Read & Study the Bible Online - Bible Portal
Matthew Henry

Matthew Henry's Complete Commentary - Job 20:10-22

The instances here given of the miserable condition of the wicked man in this world are expressed with great fulness and fluency of language, and the same thing returned to again and repeated in other words. Let us therefore reduce the particulars to their proper heads, and observe, I. What his wickedness is for which he is punished. 1. The lusts of the flesh, here called the sins of his youth (Job 20:11); for those are the sins which, at that age, people are most tempted to. The forbidden... read more

John Gill

John Gills Exposition of the Bible Commentary - Job 20:14

Yet his meat in his bowels is turned ,.... Or "his bread" F18 לחמו "panis ejus", Pagninus, Montanus, Beza, Schmidt. , to which sin is compared, being what the sinner lives in, and lives upon; what he strengthens himself in and with, and by which he is nourished unto the day of slaughter, and by means of which he grows and proceeds to more ungodliness, though in the issue he comes into starving and famishing circumstances; for this is bread of deceit, and proves to be ashes and... read more

Spence, H. D. M., etc.

The Pulpit Commentary - Job 20:1-29

Zophar's second speech is even more harsh than his first ( Job 11:1-20 .). He adds coarseness and rudeness to his former vehement hostility ( Job 20:7 , Job 20:15 ). His whole discourse is a covert denunciation of Job as a wicked man and a hypocrite (verses 5, 12, 19, 29), deservedly punished by God for a life of crime. He ends by prophesying Job's violent death, the destruction of his house, and the rising up of heaven and earth in witness against him (verses 24-28). read more

Spence, H. D. M., etc.

The Pulpit Commentary - Job 20:1-29

Zophar to Job: an orthodox champion to the rescue. I. AN IMPETUOUS ORATOR PERTURBED . Threatened with Divine vengeance, Zophar advances to the combat in hopes of utterly confounding his antagonist. His appearance, manner, and address are characterized by: 1 . Bold defiance. "Therefore," i.e. in view of what you have just spoken; nay, "nevertheless," i.e. in spite of all your grandiloquent talk about a sword. Zophar had been unmoved, equally by Job's pathetic wail depicting... read more

Spence, H. D. M., etc.

The Pulpit Commentary - Job 20:1-29

Godless prosperity short-lived. Here we have a new variation on the favourite theme of the friends—the inconstancy of godless prosperity. "The jubilation of the wicked is but of short duration, and the joy of the profligate but a moment." The wicked man is specially here described as a rich man, who greedily snatches at others' property, and whose ill-gotten gains become a deadly consuming fire to him and all his. It is related to Eliphaz's speech ( Job 15:1-35 .) as the superlative to the... read more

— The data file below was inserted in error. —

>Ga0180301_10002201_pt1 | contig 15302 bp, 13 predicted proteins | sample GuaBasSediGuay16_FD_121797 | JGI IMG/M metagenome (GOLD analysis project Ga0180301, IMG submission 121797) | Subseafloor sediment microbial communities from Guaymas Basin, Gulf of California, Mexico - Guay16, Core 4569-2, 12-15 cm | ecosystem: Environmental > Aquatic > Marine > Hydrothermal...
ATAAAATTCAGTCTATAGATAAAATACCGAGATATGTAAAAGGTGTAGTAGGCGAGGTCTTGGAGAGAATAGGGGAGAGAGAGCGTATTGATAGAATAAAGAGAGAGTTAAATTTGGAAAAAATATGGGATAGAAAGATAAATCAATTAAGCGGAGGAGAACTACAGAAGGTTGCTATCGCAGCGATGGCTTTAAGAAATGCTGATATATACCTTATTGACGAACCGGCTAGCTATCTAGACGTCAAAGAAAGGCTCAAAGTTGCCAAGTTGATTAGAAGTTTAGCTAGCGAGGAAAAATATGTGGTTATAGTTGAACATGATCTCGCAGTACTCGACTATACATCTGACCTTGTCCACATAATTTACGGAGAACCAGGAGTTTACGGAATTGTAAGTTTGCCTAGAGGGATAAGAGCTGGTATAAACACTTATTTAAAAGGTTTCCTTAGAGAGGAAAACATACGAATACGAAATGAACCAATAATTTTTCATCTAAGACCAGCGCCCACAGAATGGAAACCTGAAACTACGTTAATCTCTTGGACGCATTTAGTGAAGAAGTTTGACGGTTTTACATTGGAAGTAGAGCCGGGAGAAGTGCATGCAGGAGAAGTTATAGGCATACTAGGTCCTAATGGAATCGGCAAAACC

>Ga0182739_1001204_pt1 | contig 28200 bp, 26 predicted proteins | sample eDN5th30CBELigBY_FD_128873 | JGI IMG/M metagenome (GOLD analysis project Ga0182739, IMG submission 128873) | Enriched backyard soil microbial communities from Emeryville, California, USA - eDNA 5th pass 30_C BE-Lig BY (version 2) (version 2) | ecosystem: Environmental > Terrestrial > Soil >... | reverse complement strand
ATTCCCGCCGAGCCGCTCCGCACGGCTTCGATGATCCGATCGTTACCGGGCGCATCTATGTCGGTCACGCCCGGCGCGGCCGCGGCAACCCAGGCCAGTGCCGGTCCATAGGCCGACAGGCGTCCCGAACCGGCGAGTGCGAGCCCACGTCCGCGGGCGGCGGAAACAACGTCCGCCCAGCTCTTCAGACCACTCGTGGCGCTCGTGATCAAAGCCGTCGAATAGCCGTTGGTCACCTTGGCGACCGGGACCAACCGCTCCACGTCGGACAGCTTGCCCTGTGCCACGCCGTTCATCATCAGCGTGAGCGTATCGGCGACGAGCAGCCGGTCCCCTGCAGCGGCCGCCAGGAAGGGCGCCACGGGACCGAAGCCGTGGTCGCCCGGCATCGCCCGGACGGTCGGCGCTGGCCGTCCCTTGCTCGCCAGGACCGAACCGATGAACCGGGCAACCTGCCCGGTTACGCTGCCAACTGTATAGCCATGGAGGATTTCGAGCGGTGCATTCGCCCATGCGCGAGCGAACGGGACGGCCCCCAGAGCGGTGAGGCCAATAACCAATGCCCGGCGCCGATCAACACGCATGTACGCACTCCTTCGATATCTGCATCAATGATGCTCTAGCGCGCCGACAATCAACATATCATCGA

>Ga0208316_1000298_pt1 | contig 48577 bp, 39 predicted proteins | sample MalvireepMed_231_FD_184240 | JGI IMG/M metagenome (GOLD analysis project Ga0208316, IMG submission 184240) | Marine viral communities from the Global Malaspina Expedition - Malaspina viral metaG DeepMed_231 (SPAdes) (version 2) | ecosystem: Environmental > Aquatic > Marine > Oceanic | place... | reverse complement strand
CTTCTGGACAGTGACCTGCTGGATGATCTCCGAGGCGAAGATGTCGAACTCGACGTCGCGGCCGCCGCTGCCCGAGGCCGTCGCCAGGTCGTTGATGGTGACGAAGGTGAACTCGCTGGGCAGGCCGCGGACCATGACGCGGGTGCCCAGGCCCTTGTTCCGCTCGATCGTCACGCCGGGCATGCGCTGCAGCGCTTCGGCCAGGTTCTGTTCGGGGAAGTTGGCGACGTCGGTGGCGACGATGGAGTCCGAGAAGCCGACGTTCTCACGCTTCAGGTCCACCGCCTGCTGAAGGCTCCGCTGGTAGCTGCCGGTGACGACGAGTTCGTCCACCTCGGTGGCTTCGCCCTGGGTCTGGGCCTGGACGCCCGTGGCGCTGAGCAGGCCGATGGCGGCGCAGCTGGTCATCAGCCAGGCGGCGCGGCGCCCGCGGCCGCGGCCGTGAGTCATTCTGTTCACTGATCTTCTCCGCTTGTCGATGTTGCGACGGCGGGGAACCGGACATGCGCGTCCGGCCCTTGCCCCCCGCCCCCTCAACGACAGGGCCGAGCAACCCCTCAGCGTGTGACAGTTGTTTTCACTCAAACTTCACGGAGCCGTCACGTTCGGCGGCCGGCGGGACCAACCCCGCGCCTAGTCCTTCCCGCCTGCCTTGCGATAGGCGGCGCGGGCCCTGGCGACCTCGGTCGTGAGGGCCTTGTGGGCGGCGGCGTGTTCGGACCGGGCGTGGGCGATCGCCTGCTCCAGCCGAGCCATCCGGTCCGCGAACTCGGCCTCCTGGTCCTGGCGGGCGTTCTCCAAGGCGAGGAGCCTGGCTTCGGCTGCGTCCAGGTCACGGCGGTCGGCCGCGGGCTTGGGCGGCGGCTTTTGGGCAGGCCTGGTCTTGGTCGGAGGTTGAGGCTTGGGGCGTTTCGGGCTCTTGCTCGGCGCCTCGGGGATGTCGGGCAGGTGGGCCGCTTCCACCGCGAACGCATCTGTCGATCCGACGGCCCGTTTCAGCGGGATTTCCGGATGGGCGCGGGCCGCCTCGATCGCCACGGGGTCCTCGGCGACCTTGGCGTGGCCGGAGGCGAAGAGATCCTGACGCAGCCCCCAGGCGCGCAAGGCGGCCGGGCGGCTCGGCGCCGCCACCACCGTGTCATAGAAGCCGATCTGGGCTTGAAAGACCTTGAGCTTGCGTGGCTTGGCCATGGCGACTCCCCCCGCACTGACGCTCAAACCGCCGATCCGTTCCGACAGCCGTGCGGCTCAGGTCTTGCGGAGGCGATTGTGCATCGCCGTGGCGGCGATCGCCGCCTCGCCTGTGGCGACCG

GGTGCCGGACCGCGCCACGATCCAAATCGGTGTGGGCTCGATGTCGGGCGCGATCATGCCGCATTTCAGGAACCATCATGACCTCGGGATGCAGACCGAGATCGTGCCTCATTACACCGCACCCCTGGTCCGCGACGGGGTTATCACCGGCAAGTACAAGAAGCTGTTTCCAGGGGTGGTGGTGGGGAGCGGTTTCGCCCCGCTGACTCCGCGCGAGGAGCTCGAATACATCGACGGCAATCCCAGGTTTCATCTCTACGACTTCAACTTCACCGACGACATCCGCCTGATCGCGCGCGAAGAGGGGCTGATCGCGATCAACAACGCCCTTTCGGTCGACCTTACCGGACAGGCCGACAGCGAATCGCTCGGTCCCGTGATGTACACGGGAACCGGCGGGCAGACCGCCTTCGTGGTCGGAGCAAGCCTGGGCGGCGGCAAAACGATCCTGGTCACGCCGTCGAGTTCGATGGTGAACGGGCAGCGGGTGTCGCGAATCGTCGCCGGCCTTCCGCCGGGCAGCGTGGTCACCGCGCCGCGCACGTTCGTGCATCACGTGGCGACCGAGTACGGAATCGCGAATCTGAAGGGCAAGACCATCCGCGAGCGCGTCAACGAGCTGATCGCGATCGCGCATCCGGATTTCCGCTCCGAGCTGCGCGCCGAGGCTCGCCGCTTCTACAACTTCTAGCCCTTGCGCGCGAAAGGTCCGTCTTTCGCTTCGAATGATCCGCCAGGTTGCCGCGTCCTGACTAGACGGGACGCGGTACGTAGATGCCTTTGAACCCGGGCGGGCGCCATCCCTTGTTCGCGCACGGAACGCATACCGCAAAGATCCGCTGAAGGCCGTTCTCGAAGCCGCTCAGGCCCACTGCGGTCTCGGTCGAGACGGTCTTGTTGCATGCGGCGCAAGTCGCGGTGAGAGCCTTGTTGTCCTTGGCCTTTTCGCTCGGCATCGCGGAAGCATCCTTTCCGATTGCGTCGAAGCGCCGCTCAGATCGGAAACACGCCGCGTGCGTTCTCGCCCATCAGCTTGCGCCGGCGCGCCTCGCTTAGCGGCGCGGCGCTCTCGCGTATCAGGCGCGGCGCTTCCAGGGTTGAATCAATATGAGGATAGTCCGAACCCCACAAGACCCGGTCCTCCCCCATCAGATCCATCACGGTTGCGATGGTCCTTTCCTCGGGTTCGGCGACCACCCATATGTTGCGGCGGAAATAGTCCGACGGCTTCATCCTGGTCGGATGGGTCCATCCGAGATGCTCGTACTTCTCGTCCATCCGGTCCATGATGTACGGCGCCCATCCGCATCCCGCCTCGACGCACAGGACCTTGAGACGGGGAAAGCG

Spence, H. D. M., etc.

The Pulpit Commentary - Job 20:5-20

The temporary triumph of the wicked. Zophar now comes forth with wise words; but they are as arrows, slender, strong, and sharp, which, though drawn upon a strong bow, yet miss their mark. Only too true is his assertion of the brevity of the triumph of the evil-doer, the momentary joy of the hypocrite; only too accurate his forcible setting forth of the state and portion of the ungodly. Job has to hear again cruel words. His patient faith has yet to be further tested; his final triumph is... read more

Spence, H. D. M., etc.

The Pulpit Commentary - Job 20:12-17

The sweet taste of sin and its bitter after-taste. I. THE SWEET TASTE OF SIN . How can we account for the tact that if sin is essentially an evil thing it should ever be attractive to us? Surely its natural hatefulness should make it repulsive. If it is hideous in the sight of God, by what witchery can it be made to appear fascinating to our eyes? 1 . It appeals to our lower desires. It makes its first appeal to nature. There was no evil at first in Adam and Eve, and yet... read more

Spence, H. D. M., etc.

The Pulpit Commentary - Job 20:14

Yet his meat in his bowels is turned . Still, a time comes when the self-complacency of the wicked man is shaken. He experiences a failure of health or spirits. Then, suddenly, it is as if the meat that he has swallowed had been turned to poison in his bowels, as if the gall of asps were within him. Compare what Bishop Butler says of the sudden waking up of a man's conscience. The ancients seem to have known that the poison of serpents was a strong acid, and therefore supposed that it was... read more

Albert Barnes

Albert Barnes' Notes on the Whole Bible - Job 20:14

Yet his meat - His food.In his bowels is turned - That is, it is as if he had taken food which was exceedingly pleasant, and had retained it in his mouth as long as possible, that he might enjoy it, but when he swallowed it, it became bitter and offensive; compare Revelation 10:9-10. Sin may be pleasant when it is committed, but its consequences will be bitter.It is the gall of asps - On the meaning of the word here rendered “asps” (פתן pethen), see the notes at Isaiah 11:8. There can be little... read more

Joseph Benson

Joseph Benson's Commentary of the Old and New Testaments - Job 20:12-14

Job 20:12-14. Though wickedness be sweet in his mouth Though it greatly please him while he is committing it; though he hide it under his tongue As an epicure doth a sweet morsel, which he keeps and rolls about his mouth, that he may longer enjoy the pleasure of it. Though he be highly pleased with the gratification of his lusts, and cleave to his sinful pleasures in hearty love, resolving to hold them fast, and improve them to the greatest delight and advantage; though he spare it Will... read more

Group of Brands